only deal with the matters for which a notice has been provided. Some of
the constitutions also require that such meetings be held only under
special circumstances.
Section 121, Companies Act 1993
Companies may need to call special meetings of shareholders from time
to time to vote on specific issues requiring shareholder approval. For
example, a special meeting would need to be called to decide on proposed
changes to a company's constitution or to alter shareholders' rights
(business.govt, 2015).

Hui Maori:
Organizing a formal meeting or a Hui Maori first requires looking at
different decision making styles. The Maori culture places great value on
hospitality and its essence should not be lost even in the conditions of a
meeting. However, Maori like to take their time on the negotiations table.
High pressure tactics are not preferred and directness and honesty are
always required. In the Maori culture the meetings most often begin with
a karakia or prayer (Communitynet, 2015).
Most community organizations run less formal meetings that commonly

Checking the minutes of the previous meetings.

Checking the finances

Checking the progress report on various activities including the

worker activities and projects.

Generally the less formal meetings are quite relaxed. However, it is yet
important to make clear decisions that can be recorded with the majority
support. The organizer or the chair should ensure that it happens. A
formal resolution process should be adopted for financial or other
Good results come from well-organized meetings and therefore it is
important to focus on the organization of meetings. If a meeting is not

organized well then the results would not be good and the participants too
would be disappointed. Moreover since meetings can take a lot of peoples
times so it is important that they are run smoothly.
Planning is the key to running well organized and smooth meetings and in
this regard to be effective people can use a checklist.

Clear reasons for the meeting.

Advance invitations.

Appropriate time and venue.

Objectives are clearly communicated and well understood.

Any type of background papers are circulated before the meeting

begins (Legaldocuments, 2016).

Apart from the Maori, there are Europeans and Asians too in NZ and in
the European culture too it is important to focus on punctuality and
honesty. Even the Europeans would prefer that they are informed well in
advance and that the topic and other things are made clear before the
meeting starts.
The Meetings of the members at the energy trust of New Zealand follow
the following rules:
Types of meetings of members: At least every twelve months and no
more that at the interval of every eighteen months after the last annual

meeting. However, special general meetings can be called from time to

Calling of meetings of members: At least ten days notice of meetings of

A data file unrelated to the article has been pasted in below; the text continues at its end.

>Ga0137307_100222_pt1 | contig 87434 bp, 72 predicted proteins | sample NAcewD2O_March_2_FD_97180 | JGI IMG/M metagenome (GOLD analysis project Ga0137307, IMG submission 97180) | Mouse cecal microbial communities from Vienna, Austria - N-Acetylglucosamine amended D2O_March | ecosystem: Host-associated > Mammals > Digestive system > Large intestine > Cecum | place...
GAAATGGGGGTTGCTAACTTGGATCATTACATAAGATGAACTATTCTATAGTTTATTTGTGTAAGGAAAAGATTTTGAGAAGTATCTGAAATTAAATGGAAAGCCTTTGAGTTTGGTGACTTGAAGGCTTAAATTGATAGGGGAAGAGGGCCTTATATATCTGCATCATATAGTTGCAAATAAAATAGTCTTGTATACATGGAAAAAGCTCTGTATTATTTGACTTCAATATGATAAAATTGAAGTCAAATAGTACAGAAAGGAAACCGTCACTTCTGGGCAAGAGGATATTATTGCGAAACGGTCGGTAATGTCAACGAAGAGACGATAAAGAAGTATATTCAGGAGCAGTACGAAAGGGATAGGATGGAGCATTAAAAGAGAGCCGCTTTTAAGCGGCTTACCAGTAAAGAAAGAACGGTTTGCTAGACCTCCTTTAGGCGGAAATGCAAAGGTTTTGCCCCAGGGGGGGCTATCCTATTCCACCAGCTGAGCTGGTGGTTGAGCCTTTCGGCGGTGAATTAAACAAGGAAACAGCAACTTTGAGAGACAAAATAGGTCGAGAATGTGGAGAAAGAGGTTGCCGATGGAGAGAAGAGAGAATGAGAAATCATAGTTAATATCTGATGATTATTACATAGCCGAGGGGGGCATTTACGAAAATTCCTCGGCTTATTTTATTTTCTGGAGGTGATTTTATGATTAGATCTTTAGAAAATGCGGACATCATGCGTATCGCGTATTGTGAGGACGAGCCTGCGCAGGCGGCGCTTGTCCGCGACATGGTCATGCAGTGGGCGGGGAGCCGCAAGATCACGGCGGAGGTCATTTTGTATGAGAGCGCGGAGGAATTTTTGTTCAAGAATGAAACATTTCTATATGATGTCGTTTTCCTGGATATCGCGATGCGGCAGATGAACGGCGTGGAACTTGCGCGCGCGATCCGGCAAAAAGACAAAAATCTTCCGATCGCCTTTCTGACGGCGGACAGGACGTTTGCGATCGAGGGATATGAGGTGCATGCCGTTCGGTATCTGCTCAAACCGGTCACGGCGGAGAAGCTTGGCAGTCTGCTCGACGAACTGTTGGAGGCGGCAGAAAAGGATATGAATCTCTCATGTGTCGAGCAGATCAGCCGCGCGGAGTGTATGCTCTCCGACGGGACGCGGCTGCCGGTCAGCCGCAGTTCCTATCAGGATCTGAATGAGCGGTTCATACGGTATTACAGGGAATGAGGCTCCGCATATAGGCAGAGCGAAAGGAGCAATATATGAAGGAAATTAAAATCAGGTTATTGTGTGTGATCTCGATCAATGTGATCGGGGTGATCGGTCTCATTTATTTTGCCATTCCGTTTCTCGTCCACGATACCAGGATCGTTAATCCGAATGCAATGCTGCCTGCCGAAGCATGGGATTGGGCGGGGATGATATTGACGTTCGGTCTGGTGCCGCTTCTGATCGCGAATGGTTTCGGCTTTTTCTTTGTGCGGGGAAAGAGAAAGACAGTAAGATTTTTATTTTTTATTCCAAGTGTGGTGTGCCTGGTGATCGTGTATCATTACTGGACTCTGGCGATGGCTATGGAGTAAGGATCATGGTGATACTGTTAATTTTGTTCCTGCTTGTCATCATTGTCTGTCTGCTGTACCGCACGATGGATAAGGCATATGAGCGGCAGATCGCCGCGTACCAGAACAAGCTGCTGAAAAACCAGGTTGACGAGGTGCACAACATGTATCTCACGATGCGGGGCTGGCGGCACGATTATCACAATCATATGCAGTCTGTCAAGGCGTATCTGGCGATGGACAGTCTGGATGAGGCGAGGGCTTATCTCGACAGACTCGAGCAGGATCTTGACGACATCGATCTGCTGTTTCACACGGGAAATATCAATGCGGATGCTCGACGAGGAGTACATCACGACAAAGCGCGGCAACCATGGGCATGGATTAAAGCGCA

members shall be given by notice to the last known address of the
secretary of members. The notice shall specify the date, time and place of
the meeting and the business to be conducted thereat. Meetings of
members shall be called by the executive committee by resolution or on
receipt of written advice stating a special matter or topic of business and
signed by not less than five (5) members (ETNZ, 2015).
50% of the members form a quorum at any general meeting of the
Meetings are a very important part of the entire business process. They
are essential for several reasons. They are important for holding
discussions on important issues as well as to share crucial information,
make important decisions and to solve problems as well as to develop
relationships. Moreover, it is essential to see that the meetings are well
organized so that they can be productive and efficient. Not just this the
meetings also empower the staff and can increase the level of activity
inside the organization. However, the most important thing regarding
these meetings is that they have to be well planned so that they can be
executed well. Apart from it there are also other factors like law, culture
and organizational constitution that have to be kept in mind before
starting the meetings. Law is an essential factor and in this regard there

may be several laws to be reviewed before the meeting is planned.

Organization is an important factor and the notices to be sent have to be
clear about the time, venue and purpose of the meeting. The courts also
hold supervisory powers with regards to meetings held inside the
organizations. There are also several types of meetings and while some
can be formal, others can be less formal and more relaxed. Overall,
seeing the centrality of the meetings to businesses it is important that
focus is placed on their planning and organization. Well planned and well
organized meetings can also help achieve great results. Moreover, they
can also help achieve consensus as well as build rapport between
disagreeing parties. Meetings have to be according to the law, then they
should also be according to the culture since preferences and etiquettes
may differ from culture to culture. Unless every small factor related to the
meeting is clearly observed, difficulties may arise. Purpose of the meeting
specifically should be defined well before the meeting starts.

Pitchforth, Roger (2010). Meetings: practice and procedure in New
Zealand. Auckland, New Zealand: CCH New Zealand Ltd.

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Shareholder meetings (2015). In Business.Govt. Retrieved March 29,

2016, from

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Making best use of meetings (n.d.). In DOL. Retrieved March 31, 2016,